North Carolina State University has announced a five-year, $27 million grant from the Novo Nordisk Foundation to establish a biomanufacturing science and technology initiative in collaboration with the Technical University of Denmark (DTU).
The Accelerated Innovation in Manufacturing Biologics (AIM-Bio) project is focused on the next generation of biopharmaceutical manufacturing, a rapidly growing industry sector that is critical in creating access to biotherapeutics, large-molecule drugs produced from engineered organisms, as well as ingredients used in gene therapy and regenerative medicine. To be administered by NC State, which will receive $18 million to carry out the activities, the initiative will include the launch of nine research projects focused on new technologies deemed critical to the development of biopharmaceutical manufacturing.
The universities also will partner on the development of lecture and hands-on short courses aimed at industry professionals focused on topics relevant to the future of the sector, including biopharmaceutical process development, automation and process control, and analytical methods, while three courses developed by NC State's Biomanufacturing Training and Education Center (BTEC) will be transferred to DTU, where they will be taught for both academic and lifelong learning credit.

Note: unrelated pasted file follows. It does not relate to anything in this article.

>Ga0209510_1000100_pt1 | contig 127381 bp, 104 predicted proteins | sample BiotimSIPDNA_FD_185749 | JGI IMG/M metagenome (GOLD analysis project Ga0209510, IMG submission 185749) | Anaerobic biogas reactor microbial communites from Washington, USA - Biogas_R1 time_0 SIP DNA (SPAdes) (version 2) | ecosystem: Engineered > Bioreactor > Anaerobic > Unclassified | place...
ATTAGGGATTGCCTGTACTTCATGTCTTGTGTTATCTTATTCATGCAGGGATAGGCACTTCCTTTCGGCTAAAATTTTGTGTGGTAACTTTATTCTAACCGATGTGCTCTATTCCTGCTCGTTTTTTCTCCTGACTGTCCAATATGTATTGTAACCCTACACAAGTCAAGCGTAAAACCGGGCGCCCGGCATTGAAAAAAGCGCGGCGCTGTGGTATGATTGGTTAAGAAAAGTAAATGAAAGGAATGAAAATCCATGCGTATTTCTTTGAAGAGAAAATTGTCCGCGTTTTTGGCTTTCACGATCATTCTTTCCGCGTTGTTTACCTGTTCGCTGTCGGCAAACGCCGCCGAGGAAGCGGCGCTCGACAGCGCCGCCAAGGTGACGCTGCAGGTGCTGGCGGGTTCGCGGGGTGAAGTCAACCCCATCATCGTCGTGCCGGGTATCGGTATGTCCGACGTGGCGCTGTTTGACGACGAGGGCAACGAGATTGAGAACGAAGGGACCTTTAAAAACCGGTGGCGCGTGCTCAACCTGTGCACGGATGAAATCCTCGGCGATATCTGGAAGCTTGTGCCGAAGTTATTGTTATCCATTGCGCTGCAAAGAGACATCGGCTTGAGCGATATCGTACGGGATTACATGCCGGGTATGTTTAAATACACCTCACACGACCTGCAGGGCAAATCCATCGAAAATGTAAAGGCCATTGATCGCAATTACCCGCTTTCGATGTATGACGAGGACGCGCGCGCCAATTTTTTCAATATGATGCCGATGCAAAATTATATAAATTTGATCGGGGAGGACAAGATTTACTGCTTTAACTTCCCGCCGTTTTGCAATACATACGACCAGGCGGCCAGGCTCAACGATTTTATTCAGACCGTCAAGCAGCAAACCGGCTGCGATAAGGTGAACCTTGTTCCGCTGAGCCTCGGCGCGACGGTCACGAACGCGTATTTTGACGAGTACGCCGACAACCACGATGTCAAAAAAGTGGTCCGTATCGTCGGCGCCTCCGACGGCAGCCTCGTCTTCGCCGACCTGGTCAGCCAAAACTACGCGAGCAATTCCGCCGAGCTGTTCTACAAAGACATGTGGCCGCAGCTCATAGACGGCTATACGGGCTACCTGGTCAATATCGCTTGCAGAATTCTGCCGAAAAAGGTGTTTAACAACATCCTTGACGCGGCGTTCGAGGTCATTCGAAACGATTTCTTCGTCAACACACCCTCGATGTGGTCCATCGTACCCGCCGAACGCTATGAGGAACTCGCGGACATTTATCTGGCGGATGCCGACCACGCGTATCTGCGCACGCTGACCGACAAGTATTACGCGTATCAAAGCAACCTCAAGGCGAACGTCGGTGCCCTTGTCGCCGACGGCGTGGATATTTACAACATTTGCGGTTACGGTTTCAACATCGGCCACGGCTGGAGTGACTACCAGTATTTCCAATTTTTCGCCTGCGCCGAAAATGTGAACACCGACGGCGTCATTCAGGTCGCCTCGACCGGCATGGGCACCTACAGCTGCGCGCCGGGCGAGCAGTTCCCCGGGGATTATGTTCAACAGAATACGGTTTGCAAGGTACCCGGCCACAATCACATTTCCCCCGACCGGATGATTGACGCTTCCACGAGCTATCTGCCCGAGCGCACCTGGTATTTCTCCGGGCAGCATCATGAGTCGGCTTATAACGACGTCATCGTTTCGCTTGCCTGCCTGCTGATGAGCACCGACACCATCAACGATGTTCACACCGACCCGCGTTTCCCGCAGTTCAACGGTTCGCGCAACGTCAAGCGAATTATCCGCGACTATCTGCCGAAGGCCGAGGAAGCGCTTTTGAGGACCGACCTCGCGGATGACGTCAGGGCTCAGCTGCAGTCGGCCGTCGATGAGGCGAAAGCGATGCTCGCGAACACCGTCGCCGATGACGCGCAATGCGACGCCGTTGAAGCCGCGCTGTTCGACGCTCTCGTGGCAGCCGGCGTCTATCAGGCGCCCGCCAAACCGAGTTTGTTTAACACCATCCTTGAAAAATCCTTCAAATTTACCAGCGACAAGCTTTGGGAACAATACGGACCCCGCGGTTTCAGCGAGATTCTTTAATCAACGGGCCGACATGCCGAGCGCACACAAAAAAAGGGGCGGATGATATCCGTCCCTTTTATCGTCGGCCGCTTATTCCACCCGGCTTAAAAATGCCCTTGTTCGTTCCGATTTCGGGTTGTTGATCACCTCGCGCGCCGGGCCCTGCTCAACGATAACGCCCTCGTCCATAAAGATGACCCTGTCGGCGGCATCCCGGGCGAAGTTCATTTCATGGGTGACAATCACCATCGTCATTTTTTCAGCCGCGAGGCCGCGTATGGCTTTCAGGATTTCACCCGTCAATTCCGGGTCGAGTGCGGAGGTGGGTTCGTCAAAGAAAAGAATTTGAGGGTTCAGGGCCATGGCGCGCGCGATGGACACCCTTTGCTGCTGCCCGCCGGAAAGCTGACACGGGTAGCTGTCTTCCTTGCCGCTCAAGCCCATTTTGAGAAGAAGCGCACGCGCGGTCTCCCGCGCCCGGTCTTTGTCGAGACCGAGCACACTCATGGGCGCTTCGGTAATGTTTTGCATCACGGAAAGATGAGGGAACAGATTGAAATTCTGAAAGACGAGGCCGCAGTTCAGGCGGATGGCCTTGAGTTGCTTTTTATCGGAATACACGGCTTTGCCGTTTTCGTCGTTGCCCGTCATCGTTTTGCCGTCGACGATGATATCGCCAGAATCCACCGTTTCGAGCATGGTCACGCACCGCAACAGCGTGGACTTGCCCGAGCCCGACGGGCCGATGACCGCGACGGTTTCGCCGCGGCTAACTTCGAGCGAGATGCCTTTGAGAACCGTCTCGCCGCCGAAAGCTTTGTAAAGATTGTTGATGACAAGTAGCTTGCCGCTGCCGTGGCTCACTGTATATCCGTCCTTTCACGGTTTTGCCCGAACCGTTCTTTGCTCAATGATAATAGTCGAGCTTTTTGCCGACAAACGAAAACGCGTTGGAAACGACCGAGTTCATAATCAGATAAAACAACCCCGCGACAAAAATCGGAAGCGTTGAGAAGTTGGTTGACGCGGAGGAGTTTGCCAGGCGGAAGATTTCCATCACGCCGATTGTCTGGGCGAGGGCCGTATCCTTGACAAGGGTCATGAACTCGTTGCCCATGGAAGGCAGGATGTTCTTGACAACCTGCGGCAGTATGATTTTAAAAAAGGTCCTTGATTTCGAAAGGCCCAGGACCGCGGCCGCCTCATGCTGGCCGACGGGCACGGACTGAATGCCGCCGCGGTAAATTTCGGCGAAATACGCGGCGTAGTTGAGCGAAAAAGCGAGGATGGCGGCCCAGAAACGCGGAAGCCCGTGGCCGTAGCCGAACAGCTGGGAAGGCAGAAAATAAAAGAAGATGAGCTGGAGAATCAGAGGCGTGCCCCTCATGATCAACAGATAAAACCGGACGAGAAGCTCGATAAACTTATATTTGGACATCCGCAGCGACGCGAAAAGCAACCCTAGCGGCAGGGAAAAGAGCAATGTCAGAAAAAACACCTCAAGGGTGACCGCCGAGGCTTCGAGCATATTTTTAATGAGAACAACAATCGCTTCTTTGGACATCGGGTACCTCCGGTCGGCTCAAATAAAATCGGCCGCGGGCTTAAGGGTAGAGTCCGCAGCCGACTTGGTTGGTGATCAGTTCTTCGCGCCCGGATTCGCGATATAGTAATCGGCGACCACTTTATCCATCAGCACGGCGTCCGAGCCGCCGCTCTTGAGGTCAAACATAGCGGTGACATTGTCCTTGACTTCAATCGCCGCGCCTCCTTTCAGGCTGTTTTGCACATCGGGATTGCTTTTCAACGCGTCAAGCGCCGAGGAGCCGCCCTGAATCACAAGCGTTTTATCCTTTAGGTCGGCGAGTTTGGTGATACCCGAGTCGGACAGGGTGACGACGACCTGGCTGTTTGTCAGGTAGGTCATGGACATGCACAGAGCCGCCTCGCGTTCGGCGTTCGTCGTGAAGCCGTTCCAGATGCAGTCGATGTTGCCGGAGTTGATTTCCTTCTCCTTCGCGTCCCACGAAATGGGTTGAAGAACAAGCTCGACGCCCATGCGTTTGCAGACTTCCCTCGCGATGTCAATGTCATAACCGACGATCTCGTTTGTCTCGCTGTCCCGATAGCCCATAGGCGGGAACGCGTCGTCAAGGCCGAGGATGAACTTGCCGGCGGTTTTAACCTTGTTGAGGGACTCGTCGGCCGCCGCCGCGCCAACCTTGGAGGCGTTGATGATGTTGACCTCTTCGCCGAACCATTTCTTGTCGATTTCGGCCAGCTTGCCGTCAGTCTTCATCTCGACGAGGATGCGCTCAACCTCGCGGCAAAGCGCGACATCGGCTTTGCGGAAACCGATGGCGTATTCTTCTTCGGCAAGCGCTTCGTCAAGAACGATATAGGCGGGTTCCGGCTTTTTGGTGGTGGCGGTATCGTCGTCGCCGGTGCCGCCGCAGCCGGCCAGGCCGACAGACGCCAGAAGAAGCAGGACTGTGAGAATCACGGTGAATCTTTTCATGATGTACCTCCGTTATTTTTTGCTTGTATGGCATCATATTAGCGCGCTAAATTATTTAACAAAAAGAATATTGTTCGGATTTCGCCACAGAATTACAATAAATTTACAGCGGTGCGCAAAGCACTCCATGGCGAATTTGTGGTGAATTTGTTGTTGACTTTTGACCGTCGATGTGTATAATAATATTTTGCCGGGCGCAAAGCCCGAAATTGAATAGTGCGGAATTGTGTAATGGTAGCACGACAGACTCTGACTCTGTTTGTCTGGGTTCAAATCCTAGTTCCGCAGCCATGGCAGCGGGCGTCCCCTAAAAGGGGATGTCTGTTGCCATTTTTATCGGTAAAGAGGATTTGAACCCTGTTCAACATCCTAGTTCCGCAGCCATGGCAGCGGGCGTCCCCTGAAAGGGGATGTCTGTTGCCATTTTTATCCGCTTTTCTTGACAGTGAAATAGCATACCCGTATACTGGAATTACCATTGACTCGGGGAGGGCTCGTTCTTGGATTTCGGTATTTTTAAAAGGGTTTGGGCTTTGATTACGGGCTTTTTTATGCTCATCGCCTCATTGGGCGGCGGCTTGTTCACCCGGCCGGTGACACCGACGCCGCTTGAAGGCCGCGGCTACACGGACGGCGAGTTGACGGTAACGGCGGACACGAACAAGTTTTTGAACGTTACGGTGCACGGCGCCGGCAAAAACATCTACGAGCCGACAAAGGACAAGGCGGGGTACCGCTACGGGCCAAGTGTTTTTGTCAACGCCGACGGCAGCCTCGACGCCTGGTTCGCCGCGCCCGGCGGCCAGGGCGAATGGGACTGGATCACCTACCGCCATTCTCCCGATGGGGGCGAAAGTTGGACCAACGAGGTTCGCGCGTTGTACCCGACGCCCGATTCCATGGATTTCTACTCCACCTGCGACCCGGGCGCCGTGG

"The pharmaceutical industry is at an important crossroad," said Ruben Carbonell, the Frank Hawkins Kenan Distinguished Professor of Chemical and Biomolecular Engineering at NC State and principal investigator on the grant. "While industry focuses on increasing production of high-volume products, such as antibodies, [and on] cutting costs, it must also develop safe and cost-efficient processes for new biological products that have no established manufacturing platforms, such as gene and cell therapies. We believe this program can provide some solutions while addressing the future of the biopharmaceutical industry."